Crime Library: Criminal Minds and Methods

The Deaths at Duffy's Cut: Cholera or Cover-up?

Signs of Violence

University of Pennsylvania anthropologist Janet Monge identified the bones. And she discovered that the Duffy's Cut deaths didn't seem to be due to cholera. One skull showed a bullet hole, and another seems to have been crushed by an ax. In fact, every skeleton she's looked at shows evidence of having suffered blunt trauma at the time of death.

A human skull prior to extraction from the surrounding soil
A human skull prior to extraction from the surrounding soil
The Watson brothers believe that the first few cases of cholera led to a wave of panic among the Duffy's Cut workers, who tried to escape. The Watsons hypothesize that complete evidence will show a layer of cholera victims in the bottom of the mass grave, and, on top, a layer of men who were murdered, probably to prevent them from leaving the camp and potentially spreading cholera to the surrounding areas.

Neighborsor railroad managersmay have been angry at the workers for bringing cholera to the area, and many of them simply didn't like Irish Catholic immigrants. The Watsons suggest that a handful of men may have fled the quarantined camp, either out of fear of catching cholera or in search of help for themselves or their sick and dying fellow workers.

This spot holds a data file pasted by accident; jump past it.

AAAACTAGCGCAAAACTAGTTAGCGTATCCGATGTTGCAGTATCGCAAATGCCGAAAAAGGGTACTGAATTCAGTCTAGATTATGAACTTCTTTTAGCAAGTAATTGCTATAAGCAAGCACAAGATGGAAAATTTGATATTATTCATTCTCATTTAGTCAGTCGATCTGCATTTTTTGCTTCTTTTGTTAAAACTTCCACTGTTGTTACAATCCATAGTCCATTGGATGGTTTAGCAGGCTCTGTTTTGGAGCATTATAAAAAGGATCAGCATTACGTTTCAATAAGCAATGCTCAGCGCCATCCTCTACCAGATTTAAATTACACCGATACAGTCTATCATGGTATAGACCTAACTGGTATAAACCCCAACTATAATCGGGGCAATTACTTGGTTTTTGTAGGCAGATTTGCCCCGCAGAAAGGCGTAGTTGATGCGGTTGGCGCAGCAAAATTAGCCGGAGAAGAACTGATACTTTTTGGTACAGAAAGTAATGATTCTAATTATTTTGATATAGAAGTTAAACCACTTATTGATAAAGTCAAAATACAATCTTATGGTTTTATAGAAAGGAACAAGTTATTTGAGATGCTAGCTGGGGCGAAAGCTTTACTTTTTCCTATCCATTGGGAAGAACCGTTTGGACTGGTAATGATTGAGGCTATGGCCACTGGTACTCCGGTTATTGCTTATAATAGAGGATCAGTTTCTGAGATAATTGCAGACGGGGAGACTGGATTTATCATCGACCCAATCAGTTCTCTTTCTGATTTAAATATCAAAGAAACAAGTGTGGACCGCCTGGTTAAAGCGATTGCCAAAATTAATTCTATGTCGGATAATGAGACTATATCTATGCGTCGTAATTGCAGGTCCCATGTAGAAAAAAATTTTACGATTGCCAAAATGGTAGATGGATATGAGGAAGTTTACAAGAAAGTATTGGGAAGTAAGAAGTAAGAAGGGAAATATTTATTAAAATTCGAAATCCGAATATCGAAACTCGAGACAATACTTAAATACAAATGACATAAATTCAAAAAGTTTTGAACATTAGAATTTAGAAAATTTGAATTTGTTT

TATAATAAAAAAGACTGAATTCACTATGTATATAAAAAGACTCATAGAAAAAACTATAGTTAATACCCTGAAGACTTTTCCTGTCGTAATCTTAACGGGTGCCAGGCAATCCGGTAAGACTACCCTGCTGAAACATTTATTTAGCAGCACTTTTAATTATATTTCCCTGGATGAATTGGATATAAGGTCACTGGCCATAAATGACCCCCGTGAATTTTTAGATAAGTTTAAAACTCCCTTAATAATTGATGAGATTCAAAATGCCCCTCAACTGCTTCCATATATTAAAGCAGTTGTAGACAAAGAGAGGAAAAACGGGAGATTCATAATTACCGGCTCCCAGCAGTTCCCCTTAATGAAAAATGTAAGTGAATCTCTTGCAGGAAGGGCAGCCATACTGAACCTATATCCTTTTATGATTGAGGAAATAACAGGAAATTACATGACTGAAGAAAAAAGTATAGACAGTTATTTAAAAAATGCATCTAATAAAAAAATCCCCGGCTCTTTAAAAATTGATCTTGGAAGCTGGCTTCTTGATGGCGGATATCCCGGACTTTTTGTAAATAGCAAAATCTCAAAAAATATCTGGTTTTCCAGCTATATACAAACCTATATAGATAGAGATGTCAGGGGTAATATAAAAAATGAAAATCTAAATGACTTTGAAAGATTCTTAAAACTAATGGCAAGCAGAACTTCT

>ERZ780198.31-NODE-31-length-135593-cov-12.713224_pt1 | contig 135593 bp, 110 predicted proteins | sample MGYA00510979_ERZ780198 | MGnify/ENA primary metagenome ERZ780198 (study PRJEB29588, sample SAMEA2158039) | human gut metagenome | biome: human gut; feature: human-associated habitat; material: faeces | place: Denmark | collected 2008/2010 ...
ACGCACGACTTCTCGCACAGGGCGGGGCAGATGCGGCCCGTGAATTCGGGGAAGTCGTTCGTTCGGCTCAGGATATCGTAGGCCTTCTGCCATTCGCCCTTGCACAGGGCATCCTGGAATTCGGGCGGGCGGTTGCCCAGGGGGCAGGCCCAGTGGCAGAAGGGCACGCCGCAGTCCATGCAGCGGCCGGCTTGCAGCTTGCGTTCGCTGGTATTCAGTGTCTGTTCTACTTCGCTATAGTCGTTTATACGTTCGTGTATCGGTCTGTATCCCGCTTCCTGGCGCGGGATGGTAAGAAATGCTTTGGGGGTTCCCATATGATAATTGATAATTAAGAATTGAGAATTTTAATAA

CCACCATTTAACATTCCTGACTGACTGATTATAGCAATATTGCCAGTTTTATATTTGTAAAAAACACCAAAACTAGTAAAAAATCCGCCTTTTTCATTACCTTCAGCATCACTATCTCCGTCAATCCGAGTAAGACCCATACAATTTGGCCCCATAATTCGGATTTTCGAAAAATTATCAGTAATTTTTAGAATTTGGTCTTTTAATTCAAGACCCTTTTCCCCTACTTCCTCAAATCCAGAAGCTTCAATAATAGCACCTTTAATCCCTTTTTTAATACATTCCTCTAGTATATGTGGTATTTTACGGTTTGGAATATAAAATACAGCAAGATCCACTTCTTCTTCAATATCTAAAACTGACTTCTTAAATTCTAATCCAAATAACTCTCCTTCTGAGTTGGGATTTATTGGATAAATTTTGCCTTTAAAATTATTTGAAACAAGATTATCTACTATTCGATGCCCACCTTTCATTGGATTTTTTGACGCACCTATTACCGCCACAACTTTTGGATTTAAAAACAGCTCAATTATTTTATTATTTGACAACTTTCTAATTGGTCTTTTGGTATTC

An extracted skull with a mysterious hole
An extracted skull with a mysterious hole
Leaders of the East Whiteland Horse Company, the area's vigilante justice organization, owned some of the properties abutting this stretch of the railroad. The vigilantes may have tracked down the fleeing Irish workers and confronted them. Then, the Watsons speculate, things may have become violent. They believe the vigilantes may have killed the Irishmen and brought them back to the camp as a lesson to anyone else thinking of refusing the quarantine, then blocked off the camp and either left its residents to die. . . or even have killed them.

The railroad's blacksmith buried the men and burned down their shanty, which could have potentially yielded clues to the enduring mystery of Duffy's Cut. The Duffy's Cut Project is still gathering evidence, but it's possible that the remaining men were murdered, and even buried alive.

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